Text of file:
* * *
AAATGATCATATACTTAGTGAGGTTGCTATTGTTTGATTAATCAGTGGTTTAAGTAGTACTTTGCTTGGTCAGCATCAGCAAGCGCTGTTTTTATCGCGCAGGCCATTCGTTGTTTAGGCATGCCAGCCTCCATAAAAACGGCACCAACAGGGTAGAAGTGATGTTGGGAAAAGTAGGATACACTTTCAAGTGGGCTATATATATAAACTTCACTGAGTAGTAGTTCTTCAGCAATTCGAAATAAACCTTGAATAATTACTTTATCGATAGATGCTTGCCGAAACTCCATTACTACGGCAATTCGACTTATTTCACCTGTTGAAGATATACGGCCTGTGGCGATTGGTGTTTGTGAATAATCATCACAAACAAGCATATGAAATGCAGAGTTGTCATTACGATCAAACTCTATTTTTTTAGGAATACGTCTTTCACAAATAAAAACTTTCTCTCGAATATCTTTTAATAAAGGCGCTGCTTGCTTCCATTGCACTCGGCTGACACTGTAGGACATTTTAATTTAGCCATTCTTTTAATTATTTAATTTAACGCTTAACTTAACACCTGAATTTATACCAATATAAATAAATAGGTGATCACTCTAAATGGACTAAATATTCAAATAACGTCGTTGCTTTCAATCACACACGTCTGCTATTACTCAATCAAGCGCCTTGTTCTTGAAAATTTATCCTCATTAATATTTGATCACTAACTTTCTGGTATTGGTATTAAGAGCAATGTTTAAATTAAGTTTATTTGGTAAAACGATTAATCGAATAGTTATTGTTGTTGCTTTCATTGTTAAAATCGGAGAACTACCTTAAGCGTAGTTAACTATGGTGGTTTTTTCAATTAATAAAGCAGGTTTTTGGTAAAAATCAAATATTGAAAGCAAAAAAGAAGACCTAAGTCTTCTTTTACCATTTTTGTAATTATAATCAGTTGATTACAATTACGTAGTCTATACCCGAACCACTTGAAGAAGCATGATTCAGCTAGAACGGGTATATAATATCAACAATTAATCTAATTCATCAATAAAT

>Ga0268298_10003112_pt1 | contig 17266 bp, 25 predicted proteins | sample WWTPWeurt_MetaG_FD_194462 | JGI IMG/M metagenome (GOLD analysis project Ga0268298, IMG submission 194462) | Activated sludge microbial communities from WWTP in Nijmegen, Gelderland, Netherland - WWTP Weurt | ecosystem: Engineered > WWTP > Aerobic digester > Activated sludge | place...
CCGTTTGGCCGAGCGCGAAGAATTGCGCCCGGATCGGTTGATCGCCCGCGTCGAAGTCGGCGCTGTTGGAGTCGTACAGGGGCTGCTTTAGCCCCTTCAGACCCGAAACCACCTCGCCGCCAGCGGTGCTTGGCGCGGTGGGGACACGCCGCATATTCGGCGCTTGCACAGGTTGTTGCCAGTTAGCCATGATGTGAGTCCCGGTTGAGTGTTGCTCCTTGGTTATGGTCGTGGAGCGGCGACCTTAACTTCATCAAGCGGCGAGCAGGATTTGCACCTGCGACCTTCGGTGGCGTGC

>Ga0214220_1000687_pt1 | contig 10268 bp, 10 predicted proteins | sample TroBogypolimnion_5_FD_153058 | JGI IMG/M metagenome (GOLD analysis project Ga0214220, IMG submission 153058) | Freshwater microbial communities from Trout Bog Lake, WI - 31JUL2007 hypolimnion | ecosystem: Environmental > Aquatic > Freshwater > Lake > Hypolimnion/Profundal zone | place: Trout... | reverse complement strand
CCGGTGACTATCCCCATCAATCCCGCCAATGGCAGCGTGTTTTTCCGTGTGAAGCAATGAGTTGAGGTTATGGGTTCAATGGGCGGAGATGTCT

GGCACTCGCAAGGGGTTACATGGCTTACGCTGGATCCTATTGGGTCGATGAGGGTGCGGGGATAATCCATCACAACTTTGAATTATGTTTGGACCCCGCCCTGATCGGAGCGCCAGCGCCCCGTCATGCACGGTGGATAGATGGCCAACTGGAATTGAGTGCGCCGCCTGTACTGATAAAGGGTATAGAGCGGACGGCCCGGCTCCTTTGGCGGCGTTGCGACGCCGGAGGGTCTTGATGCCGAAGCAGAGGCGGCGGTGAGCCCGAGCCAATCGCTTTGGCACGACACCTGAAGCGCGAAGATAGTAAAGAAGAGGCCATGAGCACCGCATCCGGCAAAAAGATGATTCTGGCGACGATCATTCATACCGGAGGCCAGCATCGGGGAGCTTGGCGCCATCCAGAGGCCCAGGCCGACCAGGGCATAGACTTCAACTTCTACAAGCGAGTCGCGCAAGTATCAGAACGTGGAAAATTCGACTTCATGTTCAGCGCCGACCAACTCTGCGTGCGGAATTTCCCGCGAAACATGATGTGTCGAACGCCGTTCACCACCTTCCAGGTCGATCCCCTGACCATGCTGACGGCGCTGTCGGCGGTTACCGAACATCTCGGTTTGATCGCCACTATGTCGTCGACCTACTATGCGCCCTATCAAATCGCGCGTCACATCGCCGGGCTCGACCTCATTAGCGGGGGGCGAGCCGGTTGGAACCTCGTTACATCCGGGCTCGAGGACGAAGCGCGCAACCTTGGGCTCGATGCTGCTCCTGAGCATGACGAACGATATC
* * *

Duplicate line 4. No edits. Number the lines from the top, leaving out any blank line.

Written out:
>Ga0214220_1000687_pt1 | contig 10268 bp, 10 predicted proteins | sample TroBogypolimnion_5_FD_153058 | JGI IMG/M metagenome (GOLD analysis project Ga0214220, IMG submission 153058) | Freshwater microbial communities from Trout Bog Lake, WI - 31JUL2007 hypolimnion | ecosystem: Environmental > Aquatic > Freshwater > Lake > Hypolimnion/Profundal zone | place: Trout... | reverse complement strand